British pianist Diana Boyle is not well known in Italy but is considered one of the best pianists of old Albion. Her discography reveals that her activity is established definitely around the classical period given that her interpretative focus is on Bach, Mozart, Beethoven and Brahms – a line drawn from the base of tonal language, passing through the development of the Vienna School until reaching the composer who having drawn fully on Classicism closes the door of Romanticism to open the way for modernity – a pfor the artist who lives in seclusion in southern Portugal who conducts a coherent search, reflecting and meditating, in order to establish her artistic and aural approach. And so here the two recordings we are considering represent the alpha and omega of that narrative thread of repertoire, Bach’s Goldberg Variations and a miscellanea of Brahms’s piano works.
[notes on Brahms removed]
The Bach recording cannot be counted among the increasing number of ‘scrupulously philological’ (“authentic period”) recordings not only for the use of a modern piano. Boyle mentions three points which underscored her point of view to this work: first, as is her habit, she avoided listening to any other recording of the work while studying it, even that of her inspiration, Glenn Gould; second she did not study the work in chronological order but from the Canons, then to the slower, more lyrical sections; third, that in order to understand the work fully she also needed fully to understand the even greater masterpiece of Bach, the Art of Fugue, which she considers the most indispensable work in his output. Now, given these three aspects of her view, we can understand fully her particular interpretation. Compared with the other recordings from the historical ones of Turek and Gould, her result is not typical because her interpretation and the fluency of her musical speech is highly influenced by a very careful, pronounced way of phrasing. For Diana Boyle, the Goldbergs are not a set of separate segments, but a continuous narrative line, and to emphasise this ‘speech’ pattern, uses much rubato (contrary to the likes of the ‘purists’) in a way reflecting the thinking and performance style of the Vienna School and Romantics. So the fragmentary Variations become a continuous flow within which the alternation of the variations appear like scenes on which to pin the phrases: a legato, a rubato.. which again prepare the listener for the format of the later and great work, the Art of Fugue.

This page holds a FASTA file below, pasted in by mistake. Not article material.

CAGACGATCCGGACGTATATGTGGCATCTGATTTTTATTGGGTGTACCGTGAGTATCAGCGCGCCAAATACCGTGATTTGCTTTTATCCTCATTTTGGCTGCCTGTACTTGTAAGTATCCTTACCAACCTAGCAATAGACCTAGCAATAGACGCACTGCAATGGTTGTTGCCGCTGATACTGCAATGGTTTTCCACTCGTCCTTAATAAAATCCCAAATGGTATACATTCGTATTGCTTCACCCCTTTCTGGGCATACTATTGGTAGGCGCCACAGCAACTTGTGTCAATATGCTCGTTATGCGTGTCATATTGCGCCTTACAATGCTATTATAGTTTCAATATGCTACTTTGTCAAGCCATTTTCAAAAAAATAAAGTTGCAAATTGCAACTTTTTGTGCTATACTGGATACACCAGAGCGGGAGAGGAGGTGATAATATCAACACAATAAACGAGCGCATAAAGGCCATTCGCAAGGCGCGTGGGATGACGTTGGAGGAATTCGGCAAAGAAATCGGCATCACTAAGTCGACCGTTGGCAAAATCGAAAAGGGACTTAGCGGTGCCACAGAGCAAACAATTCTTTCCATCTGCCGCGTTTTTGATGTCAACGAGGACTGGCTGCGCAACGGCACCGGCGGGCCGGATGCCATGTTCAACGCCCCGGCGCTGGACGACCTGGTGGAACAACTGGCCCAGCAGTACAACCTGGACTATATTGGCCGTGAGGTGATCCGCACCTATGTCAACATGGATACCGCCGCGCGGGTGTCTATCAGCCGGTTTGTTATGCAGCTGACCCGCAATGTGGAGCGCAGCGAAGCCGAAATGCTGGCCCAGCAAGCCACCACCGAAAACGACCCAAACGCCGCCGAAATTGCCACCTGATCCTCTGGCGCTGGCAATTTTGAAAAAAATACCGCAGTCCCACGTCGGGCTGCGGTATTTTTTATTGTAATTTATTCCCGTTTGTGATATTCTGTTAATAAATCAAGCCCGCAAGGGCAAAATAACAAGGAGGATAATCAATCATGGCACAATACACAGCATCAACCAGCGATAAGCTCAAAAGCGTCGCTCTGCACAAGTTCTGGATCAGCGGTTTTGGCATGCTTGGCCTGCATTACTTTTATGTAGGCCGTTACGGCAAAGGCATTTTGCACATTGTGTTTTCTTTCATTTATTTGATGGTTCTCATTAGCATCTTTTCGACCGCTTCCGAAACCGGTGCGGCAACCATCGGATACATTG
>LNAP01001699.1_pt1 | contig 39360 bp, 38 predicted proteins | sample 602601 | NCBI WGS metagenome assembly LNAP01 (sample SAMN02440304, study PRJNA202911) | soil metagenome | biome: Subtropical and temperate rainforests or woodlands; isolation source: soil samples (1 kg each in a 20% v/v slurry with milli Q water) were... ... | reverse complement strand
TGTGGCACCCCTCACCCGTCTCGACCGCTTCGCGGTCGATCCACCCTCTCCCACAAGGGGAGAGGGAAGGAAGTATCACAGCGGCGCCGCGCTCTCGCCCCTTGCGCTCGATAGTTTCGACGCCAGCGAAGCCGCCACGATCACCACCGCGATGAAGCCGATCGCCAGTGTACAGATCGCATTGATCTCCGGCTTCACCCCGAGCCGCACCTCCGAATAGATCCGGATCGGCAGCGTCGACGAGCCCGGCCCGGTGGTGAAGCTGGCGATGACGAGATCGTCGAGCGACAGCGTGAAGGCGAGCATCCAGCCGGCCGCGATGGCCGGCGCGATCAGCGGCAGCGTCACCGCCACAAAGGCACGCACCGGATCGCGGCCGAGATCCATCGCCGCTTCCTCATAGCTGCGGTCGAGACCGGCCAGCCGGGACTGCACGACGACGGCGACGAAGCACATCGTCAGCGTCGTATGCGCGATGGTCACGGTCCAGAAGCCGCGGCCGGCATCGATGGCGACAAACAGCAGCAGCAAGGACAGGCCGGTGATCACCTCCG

Boyle can stretch the tempo changes so that ‘slow’ becomes slower, reflective and meditative; allegro is accentuated by use of pedals; there is a feeling of dance that reminds us of rococo style, and unexpected dynamic changes (ff to pp) which especially emphasise the passage from tonic to dominant, have almost a theatrical connotation and definitely display a Romantic approach, as examples variation 26 and Quodlibet which almost takes the aspect of a Ländler.